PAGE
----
thermo-cautery was applied along the spine, which caused some slight amelioration in the coma. This improvement continued for twelve hours. Toward the last, the temperature fell to below normal, and the body heat had to be maintained by external applications. Opisthotonos and Cheyne-Stokes respiration were present at the last. Death occurred on the fifth day after the spasm. The fourth case was five years old. She had always been delicate, though her surroundings were good. She had had a slow fever of a very irregular type for some two or three weeks, though the temperature was never very high. While apparently improving and without warning, twitching movements of the hands appeared, which grew more severe and more frequent between intervals. In twelve hours there was marked opisthotonos, contraction of the abdomen and the Kernig sign. The temperature was very irregular and the pulse was weak. I did not see the patient after this, but I was informed that she soon lapsed into a semi-conscious condition, and that the contraction of the arms continued. CheyneStokes respiration came on at the last, and death occurred on the eighth day.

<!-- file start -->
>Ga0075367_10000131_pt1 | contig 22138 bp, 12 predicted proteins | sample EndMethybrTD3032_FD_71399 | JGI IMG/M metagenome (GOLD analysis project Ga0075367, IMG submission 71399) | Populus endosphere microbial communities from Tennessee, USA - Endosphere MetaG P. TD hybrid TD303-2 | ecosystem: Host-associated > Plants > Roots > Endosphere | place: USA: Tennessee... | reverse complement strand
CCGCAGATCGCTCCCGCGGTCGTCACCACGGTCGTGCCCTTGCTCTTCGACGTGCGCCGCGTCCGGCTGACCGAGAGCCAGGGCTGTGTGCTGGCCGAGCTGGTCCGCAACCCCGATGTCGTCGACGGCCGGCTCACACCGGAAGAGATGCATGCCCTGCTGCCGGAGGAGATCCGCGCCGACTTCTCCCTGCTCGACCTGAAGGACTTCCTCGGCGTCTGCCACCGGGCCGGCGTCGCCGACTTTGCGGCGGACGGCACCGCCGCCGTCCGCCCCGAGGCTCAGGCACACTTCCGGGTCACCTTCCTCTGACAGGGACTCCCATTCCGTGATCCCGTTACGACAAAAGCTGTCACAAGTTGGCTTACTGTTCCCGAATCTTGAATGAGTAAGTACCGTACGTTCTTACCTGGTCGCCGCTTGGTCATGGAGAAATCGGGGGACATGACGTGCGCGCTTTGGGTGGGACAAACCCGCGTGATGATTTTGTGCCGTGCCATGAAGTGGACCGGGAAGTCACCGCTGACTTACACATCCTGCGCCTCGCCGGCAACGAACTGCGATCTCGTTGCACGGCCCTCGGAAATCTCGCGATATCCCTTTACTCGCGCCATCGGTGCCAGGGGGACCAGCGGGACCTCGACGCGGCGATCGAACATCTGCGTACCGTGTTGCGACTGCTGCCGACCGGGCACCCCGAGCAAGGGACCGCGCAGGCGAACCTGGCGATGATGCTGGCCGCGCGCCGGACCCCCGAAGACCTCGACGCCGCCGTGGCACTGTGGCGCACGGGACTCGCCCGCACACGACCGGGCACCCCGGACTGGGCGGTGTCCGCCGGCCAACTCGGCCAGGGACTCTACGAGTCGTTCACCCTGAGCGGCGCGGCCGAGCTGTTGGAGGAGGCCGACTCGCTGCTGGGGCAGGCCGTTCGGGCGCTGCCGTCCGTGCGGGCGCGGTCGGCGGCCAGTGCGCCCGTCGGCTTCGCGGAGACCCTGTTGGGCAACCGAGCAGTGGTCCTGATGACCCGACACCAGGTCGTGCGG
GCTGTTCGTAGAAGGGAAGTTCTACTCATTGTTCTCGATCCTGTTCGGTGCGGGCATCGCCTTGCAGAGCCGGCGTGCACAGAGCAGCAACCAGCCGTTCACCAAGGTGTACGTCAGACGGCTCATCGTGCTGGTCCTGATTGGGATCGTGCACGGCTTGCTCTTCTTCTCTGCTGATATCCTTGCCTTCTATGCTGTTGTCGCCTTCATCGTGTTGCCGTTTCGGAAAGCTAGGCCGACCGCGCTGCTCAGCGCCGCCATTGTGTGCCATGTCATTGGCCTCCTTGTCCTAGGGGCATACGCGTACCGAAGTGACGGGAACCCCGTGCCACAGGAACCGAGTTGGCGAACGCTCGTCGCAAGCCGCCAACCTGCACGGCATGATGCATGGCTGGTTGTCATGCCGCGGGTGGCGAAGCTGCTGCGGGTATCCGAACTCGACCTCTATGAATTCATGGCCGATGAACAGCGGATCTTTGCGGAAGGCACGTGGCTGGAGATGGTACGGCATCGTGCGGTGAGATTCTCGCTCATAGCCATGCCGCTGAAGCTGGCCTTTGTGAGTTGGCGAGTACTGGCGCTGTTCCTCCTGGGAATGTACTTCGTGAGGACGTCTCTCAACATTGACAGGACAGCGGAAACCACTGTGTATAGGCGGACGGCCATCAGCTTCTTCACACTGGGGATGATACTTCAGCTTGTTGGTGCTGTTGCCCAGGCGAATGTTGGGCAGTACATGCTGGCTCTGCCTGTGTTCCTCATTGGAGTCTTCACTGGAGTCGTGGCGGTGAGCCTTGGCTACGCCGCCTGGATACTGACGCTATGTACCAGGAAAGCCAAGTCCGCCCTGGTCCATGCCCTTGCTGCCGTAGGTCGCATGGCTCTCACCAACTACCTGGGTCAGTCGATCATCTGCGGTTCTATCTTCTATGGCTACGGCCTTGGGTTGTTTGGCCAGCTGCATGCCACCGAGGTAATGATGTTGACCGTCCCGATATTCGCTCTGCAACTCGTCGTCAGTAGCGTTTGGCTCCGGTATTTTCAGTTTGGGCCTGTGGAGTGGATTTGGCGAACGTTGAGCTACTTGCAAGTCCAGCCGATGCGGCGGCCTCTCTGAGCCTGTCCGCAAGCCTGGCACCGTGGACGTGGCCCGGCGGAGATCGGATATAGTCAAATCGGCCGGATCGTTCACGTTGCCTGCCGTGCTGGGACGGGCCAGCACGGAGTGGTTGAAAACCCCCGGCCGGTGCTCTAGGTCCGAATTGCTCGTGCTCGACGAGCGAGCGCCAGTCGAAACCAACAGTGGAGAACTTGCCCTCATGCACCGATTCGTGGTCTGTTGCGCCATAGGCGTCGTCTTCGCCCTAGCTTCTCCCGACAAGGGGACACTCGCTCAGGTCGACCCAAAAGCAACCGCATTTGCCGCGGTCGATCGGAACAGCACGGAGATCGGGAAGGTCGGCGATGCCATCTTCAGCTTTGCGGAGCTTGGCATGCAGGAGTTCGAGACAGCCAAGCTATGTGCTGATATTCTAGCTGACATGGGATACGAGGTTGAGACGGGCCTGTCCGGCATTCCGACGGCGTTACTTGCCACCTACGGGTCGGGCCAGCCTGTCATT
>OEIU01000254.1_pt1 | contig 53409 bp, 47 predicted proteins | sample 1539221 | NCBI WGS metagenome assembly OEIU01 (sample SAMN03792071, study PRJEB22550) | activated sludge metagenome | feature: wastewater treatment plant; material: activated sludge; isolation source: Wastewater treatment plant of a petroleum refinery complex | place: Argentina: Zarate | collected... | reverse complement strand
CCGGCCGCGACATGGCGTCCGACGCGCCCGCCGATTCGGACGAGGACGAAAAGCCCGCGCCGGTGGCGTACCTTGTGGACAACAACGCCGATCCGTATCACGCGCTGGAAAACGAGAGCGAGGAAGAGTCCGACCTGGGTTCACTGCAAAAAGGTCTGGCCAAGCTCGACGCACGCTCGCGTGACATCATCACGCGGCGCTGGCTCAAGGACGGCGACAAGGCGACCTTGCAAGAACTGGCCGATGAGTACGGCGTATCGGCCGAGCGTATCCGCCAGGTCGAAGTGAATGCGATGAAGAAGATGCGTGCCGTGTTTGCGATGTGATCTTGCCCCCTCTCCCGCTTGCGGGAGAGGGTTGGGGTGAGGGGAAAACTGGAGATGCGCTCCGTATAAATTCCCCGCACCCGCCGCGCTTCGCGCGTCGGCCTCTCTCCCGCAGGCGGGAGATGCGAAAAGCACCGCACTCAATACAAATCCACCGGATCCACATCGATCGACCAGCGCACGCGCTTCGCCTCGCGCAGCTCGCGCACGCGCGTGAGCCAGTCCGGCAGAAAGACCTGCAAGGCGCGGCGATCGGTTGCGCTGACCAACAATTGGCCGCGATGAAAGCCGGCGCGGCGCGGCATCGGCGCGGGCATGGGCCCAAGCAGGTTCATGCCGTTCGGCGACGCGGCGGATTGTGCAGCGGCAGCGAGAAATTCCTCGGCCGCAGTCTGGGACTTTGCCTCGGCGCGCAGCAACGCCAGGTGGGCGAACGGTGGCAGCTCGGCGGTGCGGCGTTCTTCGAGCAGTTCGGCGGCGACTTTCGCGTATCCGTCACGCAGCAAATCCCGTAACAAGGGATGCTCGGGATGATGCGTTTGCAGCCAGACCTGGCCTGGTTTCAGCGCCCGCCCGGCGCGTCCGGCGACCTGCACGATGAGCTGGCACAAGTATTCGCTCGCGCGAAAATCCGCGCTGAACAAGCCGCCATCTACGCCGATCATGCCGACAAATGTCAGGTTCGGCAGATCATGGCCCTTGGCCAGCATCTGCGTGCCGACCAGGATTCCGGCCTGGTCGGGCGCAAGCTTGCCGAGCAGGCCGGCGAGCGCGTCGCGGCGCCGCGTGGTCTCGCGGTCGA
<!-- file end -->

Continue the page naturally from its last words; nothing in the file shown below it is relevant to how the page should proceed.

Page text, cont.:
The treatment of these cases depends almost entirely upon the symptoms present, and they being so irregular, no definite course can be followed out. In a general way, opium or bromide and chloral, given by mouth or by injection, will very greatly relieve the pain and control the spasms. But in the case of infants, opium must be given very cautiously, as an overdose may itself cause coma. Undoubtedly the thermo-cautery, applied along the spine, caused a temporary relief. Nourishment, as peptonized milk and beef juice, can be given, but after coma occurs it must be given by rectal injection or by gavage. The temperature is not usually hard to control. Occasionally, stimulation in the way of whisky or strychnine will be required. Withdrawal of the cerebro-spinal fluid has been recommended, and in as much as it affords an additional means of diagnosis, it should be practiced wherever means are at hand for detecting bacteria.
In discussing this affection, I wish to call attention to the fol